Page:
Nice example of the Georges Louis Le Rouge edition of William Gerard De Brahm's 4-sheet A Map of South Carolina and a Part of Georgia . . . (1757), the most important and influential map of South Carolina and the northern part of Georgia produced during the British Colonial era.
De Brahm's remarkable map, published on a scale of about one inch for five miles, was one of the monumental works of Colonial American map making. Along the coast from northern border of South Carolina to the St. Mary's River, accurate information is presented , showing the names of the major land owners, the islands, river mouths, inlets, and other passages necessary for sailing vessels along the coast and inland. The identification of early land owners around the major settlements, including most notably the areas around Charleston and Savannah are of particular note.
De Brahm's map includes a large format depiction of the parishes, settlements and other property lots along the Georgia-South Carolina coastline and inland along the major rivers, where settlement had progressed by the middle of the eighteenth century. A number of the depicted townships in the interior were created by the South Carolina and Georgia governments as the first lines of defense against hostile Indian tribes and also French encroachments.
The Le Rouge edition is as or more rare than the original edition by De Brahm. Published at the outset of the American Revolution to meet the demand for information regarding the American Colonies, Le Rouge produced his monumental Atlas Amèriquain Sepentrionale, which copied a number of the finest separately issued American maps, and in this regard was a significantly better compilation of maps than Jefferys American Atlas (which includes Henry Mouzon's map of the Carolinas, but does not include the De Brahm). For this map, lamenting the open space in the lower right corner, Le Rouge added what he termed as a free bonus, a faithful reproduction of Claude Sauthier's map of the Course of the Hudson, which at the time was of great importance at the outset of the American Revolution.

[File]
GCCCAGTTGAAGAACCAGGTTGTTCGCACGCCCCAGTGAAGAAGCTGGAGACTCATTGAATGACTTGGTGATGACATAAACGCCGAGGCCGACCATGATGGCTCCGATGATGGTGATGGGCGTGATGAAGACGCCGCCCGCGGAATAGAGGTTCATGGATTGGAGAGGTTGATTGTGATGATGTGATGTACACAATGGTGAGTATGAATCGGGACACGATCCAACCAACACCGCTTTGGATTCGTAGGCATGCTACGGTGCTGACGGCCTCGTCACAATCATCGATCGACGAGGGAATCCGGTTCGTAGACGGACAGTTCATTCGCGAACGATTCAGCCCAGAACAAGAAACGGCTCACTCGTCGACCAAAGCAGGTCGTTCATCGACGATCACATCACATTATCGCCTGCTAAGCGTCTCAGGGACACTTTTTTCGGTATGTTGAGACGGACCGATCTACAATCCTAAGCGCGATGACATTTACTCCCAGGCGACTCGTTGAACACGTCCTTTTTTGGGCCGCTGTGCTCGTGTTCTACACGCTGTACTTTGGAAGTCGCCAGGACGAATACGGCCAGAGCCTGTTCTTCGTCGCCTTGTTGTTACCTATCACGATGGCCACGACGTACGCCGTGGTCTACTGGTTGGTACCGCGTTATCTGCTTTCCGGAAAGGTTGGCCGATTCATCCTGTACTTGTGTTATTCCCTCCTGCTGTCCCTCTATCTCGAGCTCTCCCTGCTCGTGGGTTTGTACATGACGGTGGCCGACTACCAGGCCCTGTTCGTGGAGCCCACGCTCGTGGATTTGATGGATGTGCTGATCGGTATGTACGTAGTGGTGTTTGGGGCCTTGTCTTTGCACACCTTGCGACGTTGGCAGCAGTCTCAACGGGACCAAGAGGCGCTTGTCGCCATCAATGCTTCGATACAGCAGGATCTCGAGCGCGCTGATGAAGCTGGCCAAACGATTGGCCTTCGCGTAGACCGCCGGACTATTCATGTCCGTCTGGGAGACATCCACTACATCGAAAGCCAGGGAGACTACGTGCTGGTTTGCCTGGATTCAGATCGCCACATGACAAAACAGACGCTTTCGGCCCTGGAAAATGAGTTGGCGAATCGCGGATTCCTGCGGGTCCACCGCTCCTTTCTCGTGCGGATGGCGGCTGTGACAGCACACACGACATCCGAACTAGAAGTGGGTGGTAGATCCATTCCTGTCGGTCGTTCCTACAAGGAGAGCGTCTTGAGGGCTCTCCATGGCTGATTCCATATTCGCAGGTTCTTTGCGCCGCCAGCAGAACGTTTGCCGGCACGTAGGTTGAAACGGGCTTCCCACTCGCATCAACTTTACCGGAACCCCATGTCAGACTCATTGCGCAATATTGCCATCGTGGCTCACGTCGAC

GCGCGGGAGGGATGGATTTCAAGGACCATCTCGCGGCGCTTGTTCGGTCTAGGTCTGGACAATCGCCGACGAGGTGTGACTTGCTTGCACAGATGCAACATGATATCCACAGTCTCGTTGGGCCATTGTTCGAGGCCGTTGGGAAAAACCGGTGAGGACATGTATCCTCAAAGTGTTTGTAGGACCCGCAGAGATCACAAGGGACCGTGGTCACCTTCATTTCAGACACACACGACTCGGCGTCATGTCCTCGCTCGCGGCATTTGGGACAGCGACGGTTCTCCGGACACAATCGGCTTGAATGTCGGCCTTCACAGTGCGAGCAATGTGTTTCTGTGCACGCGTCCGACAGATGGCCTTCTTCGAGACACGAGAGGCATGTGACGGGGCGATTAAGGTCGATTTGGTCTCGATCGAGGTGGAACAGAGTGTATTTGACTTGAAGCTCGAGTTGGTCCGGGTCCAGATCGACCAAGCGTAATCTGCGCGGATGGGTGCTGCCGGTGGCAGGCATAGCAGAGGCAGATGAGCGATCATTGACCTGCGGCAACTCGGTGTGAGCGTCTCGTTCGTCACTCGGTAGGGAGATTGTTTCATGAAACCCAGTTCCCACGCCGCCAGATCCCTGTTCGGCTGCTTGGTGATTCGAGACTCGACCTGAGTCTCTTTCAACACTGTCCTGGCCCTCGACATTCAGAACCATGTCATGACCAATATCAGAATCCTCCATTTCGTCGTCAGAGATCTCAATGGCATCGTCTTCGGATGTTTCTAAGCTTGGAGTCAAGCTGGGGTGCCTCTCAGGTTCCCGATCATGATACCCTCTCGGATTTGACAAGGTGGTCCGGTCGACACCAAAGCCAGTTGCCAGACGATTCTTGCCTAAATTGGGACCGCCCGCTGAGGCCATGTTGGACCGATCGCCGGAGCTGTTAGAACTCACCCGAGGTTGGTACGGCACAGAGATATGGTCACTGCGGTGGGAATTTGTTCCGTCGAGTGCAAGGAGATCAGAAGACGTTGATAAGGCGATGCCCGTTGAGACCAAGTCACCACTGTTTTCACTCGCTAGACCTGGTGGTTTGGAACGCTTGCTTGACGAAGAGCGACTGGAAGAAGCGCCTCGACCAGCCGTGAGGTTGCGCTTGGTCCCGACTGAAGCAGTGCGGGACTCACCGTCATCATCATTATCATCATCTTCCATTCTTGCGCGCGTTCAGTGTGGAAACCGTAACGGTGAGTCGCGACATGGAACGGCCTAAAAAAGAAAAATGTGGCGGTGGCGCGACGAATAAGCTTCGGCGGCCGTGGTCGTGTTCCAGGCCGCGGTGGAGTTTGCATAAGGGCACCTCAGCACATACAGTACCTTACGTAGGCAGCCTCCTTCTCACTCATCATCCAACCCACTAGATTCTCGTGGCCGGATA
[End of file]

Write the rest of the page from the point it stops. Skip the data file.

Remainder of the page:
De Brahm was a German born military officer who befriended the Bishop of Augsburg, who was then promoting a Georgia Colony to displaced Germans. De Brahm came to Georgia in 1751 and was soon employed as a surveyor in Georgia and South Carolina, where he was appointed surveyor general in 1754.
De Brahm undertook an extensive coastal survey during the first part of the decade and in 1752 announced his intention to produce a map of the area, soliciting information from plantation owners who wished for their lands to appear on the map. De Brahm incorporated earlier surveys by William Bull, John Gascoigne and Hugh Bryan. He sent a draft to the Board of Trade, where it was quickly approved and Thomas Jefferys employed to engrave the map.
De Brahm's map was a vast improvement over earlier maps, accurately depicting the course of rivers and tributaries, correctly locating islands and parishes. An unusual topographical section is included at the northern border. The cartouche illustrates the colonies lucrative indigo trade. The map is known in two states, the present state and a second issued in 1780 with a different title, along with this French edition, published by Georges Louis Le Rouge in his very rare Atlas Amèriquain Sepentrionale (Paris, 1777).